In just a few days, the World Conservation Congress will be convening in Hawaii to talk about the environment.  President Obama will also fly here and make an official announcement of the Papahanaumokuakea Monument expansion.  We are also in the midst of a tropical storm and a hurricane.  It’s a culmination of some interesting events but only telling of our priorities.

As an island state, we are highly dependent on outside sources of food and basic necessities.  It’s estimated that some 90% of our basic goods are imported because we can’t produce these necessary items here.  Not only are the local people dependent upon imports but so are all of the tourists that come year.  That includes all of the attendees of the conference too.  Everything from rice, bottled water, and even toilet paper tend to be hot ticket items when a possible storm hits us.  The canned goods also go flying off the shelf when we know that there might not be any food or power.

When we are forced to deal with the effects of Mother Nature, we won’t be turning to a tree hugger for our needs.  While environmentalists in Hawaii are celebrating the loss of ocean access to our fishermen, I mourn the loss of some of the most essential people in our state.  When there is no food, we will need to turn to those who are skilled in providing it.  They are the farmers, fishermen, and hunters of our islands who will be there to provide us with sustenance.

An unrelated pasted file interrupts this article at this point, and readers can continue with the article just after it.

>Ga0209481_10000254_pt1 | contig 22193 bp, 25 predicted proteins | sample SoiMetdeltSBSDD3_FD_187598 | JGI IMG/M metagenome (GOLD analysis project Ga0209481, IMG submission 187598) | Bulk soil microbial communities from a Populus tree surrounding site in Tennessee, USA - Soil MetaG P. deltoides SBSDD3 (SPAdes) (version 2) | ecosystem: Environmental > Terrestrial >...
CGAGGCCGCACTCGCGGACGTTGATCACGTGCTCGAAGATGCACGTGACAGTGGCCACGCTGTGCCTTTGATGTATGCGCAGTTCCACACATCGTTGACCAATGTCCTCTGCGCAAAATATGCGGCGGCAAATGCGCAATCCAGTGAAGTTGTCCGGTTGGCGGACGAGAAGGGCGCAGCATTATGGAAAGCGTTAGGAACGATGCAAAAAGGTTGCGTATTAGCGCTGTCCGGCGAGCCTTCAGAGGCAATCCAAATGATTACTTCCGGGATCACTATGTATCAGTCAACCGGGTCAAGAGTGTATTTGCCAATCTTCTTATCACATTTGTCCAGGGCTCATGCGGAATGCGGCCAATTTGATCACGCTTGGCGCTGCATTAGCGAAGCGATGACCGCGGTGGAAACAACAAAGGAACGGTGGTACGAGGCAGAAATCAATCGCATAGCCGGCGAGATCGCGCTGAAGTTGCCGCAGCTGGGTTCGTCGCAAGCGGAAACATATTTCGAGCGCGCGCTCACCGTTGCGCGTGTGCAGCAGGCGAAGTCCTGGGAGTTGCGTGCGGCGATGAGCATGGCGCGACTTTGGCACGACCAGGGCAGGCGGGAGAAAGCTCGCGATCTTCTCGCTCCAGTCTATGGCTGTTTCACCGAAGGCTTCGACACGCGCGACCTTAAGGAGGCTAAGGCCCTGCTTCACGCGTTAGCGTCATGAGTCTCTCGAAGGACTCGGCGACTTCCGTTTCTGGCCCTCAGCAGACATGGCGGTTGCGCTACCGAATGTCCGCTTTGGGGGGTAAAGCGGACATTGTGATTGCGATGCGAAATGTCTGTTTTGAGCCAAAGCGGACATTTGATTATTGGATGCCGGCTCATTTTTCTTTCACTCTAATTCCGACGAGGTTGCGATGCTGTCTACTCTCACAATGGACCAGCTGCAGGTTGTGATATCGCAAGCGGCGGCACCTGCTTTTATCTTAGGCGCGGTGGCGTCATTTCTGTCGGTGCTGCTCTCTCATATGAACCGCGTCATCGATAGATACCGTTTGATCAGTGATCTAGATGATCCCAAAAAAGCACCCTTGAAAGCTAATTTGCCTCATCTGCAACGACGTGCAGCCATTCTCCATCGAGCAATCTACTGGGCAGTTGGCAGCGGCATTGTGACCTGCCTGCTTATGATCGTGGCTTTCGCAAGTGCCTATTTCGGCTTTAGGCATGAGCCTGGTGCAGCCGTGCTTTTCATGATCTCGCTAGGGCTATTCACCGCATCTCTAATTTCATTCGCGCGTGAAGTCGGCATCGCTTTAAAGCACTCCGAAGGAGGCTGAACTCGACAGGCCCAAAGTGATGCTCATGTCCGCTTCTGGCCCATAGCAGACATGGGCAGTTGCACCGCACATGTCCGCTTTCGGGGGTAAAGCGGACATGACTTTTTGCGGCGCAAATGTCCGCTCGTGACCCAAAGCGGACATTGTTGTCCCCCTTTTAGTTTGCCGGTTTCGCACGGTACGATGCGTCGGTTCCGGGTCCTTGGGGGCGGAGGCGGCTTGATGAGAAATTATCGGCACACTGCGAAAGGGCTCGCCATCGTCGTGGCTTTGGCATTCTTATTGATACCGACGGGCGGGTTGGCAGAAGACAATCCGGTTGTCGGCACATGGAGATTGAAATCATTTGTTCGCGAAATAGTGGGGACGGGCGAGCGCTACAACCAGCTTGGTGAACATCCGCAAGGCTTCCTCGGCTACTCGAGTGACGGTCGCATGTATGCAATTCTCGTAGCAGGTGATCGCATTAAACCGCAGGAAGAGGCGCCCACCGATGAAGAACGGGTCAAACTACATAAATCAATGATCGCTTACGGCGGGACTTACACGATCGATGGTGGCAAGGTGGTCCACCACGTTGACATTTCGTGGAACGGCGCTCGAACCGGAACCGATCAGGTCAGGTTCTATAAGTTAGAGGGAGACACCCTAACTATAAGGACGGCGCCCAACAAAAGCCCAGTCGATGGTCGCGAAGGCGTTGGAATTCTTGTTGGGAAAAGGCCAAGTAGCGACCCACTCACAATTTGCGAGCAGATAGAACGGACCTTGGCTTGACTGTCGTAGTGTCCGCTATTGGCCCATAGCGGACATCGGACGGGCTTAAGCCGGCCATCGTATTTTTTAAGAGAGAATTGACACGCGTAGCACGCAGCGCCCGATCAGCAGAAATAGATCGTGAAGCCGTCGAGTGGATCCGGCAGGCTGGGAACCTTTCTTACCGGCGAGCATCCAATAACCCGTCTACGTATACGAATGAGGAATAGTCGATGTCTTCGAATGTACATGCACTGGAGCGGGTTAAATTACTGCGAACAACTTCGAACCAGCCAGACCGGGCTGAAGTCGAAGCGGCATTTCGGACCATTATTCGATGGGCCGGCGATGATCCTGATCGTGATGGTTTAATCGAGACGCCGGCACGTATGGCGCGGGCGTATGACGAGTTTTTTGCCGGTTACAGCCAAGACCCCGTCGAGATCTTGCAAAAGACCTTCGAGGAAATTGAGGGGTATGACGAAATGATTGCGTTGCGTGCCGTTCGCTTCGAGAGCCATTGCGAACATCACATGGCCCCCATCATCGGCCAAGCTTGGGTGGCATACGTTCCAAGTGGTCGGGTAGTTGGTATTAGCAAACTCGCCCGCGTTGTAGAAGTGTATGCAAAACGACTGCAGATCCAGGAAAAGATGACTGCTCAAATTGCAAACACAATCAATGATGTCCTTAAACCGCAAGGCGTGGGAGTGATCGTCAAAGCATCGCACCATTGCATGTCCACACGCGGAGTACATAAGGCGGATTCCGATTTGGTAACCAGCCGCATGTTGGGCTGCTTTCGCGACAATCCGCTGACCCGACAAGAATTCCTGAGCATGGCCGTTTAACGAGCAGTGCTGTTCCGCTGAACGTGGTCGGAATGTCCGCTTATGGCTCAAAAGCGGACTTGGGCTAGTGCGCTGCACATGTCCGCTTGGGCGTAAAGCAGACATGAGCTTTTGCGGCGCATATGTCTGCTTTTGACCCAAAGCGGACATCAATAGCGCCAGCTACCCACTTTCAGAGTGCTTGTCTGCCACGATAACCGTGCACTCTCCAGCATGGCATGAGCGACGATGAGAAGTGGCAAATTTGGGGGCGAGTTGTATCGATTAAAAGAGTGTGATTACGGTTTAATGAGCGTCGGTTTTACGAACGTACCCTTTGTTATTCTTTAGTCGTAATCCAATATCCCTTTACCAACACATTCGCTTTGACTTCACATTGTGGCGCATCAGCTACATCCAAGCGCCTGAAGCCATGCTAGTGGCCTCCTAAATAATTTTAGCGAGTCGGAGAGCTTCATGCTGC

Every single one of us in Hawaii will turn to those that have their hands in the soil, oceans, or forests.  The farmers are the people who know how to use that soil to turn it into food.  They also have heavy equipment that’s very useful for unplugging flooded streams or moving large boulders.  Their large delivery trucks can help get food and supplies across the island to those who are in need.

The fishermen have the skills and know how to gather food from the oceans.  They have the gear to fish for those who can’t fish or feed themselves.  They also have boats that can help transport good across the state to other when other access points aren’t available.  These folks have amazing skills in catching food, but also traversing the oceans.  The fishermen can help provide additional rescue services if there is a need as they know the oceans like the back of their hands.

The hunters are skilled in knowing the landscape and forests.  They too can gather food from the wild animals and feed many people with their skill sets.  They know the terrains and the forests to recognize changes in the landscape.  When the markets have no meat, the hunters can set forth in the forests to find food for people who can’t.